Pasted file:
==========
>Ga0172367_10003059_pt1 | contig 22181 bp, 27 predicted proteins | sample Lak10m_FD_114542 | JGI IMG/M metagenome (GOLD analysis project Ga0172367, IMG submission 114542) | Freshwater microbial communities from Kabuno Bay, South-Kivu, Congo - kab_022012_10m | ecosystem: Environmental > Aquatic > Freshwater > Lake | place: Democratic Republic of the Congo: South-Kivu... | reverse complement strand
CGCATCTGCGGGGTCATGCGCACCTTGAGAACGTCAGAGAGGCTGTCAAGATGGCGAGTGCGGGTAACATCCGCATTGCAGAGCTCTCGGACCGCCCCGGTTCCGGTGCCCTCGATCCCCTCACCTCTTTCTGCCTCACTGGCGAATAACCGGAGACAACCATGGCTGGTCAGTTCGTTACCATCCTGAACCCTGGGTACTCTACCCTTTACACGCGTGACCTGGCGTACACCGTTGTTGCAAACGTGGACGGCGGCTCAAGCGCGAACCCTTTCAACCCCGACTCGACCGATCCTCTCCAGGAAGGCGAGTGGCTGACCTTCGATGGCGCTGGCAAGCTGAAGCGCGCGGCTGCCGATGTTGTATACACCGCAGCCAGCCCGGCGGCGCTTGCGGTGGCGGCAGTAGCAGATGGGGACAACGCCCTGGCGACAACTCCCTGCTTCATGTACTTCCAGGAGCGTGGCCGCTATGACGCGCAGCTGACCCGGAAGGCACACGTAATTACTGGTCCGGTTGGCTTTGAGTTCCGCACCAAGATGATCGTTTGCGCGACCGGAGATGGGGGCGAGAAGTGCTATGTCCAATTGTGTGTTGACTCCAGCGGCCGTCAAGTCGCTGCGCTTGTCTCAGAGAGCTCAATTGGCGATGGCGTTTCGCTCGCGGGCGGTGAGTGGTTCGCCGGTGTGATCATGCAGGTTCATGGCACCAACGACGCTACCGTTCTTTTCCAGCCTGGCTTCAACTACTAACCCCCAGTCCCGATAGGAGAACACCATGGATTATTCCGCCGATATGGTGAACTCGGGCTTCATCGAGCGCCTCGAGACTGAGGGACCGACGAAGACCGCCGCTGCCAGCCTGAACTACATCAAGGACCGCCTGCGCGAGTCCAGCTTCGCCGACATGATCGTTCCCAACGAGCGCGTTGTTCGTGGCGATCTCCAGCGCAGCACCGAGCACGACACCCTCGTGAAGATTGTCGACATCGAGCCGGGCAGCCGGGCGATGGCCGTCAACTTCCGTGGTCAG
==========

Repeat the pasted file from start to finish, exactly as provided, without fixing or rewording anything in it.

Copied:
>Ga0172367_10003059_pt1 | contig 22181 bp, 27 predicted proteins | sample Lak10m_FD_114542 | JGI IMG/M metagenome (GOLD analysis project Ga0172367, IMG submission 114542) | Freshwater microbial communities from Kabuno Bay, South-Kivu, Congo - kab_022012_10m | ecosystem: Environmental > Aquatic > Freshwater > Lake | place: Democratic Republic of the Congo: South-Kivu... | reverse complement strand
CGCATCTGCGGGGTCATGCGCACCTTGAGAACGTCAGAGAGGCTGTCAAGATGGCGAGTGCGGGTAACATCCGCATTGCAGAGCTCTCGGACCGCCCCGGTTCCGGTGCCCTCGATCCCCTCACCTCTTTCTGCCTCACTGGCGAATAACCGGAGACAACCATGGCTGGTCAGTTCGTTACCATCCTGAACCCTGGGTACTCTACCCTTTACACGCGTGACCTGGCGTACACCGTTGTTGCAAACGTGGACGGCGGCTCAAGCGCGAACCCTTTCAACCCCGACTCGACCGATCCTCTCCAGGAAGGCGAGTGGCTGACCTTCGATGGCGCTGGCAAGCTGAAGCGCGCGGCTGCCGATGTTGTATACACCGCAGCCAGCCCGGCGGCGCTTGCGGTGGCGGCAGTAGCAGATGGGGACAACGCCCTGGCGACAACTCCCTGCTTCATGTACTTCCAGGAGCGTGGCCGCTATGACGCGCAGCTGACCCGGAAGGCACACGTAATTACTGGTCCGGTTGGCTTTGAGTTCCGCACCAAGATGATCGTTTGCGCGACCGGAGATGGGGGCGAGAAGTGCTATGTCCAATTGTGTGTTGACTCCAGCGGCCGTCAAGTCGCTGCGCTTGTCTCAGAGAGCTCAATTGGCGATGGCGTTTCGCTCGCGGGCGGTGAGTGGTTCGCCGGTGTGATCATGCAGGTTCATGGCACCAACGACGCTACCGTTCTTTTCCAGCCTGGCTTCAACTACTAACCCCCAGTCCCGATAGGAGAACACCATGGATTATTCCGCCGATATGGTGAACTCGGGCTTCATCGAGCGCCTCGAGACTGAGGGACCGACGAAGACCGCCGCTGCCAGCCTGAACTACATCAAGGACCGCCTGCGCGAGTCCAGCTTCGCCGACATGATCGTTCCCAACGAGCGCGTTGTTCGTGGCGATCTCCAGCGCAGCACCGAGCACGACACCCTCGTGAAGATTGTCGACATCGAGCCGGGCAGCCGGGCGATGGCCGTCAACTTCCGTGGTCAG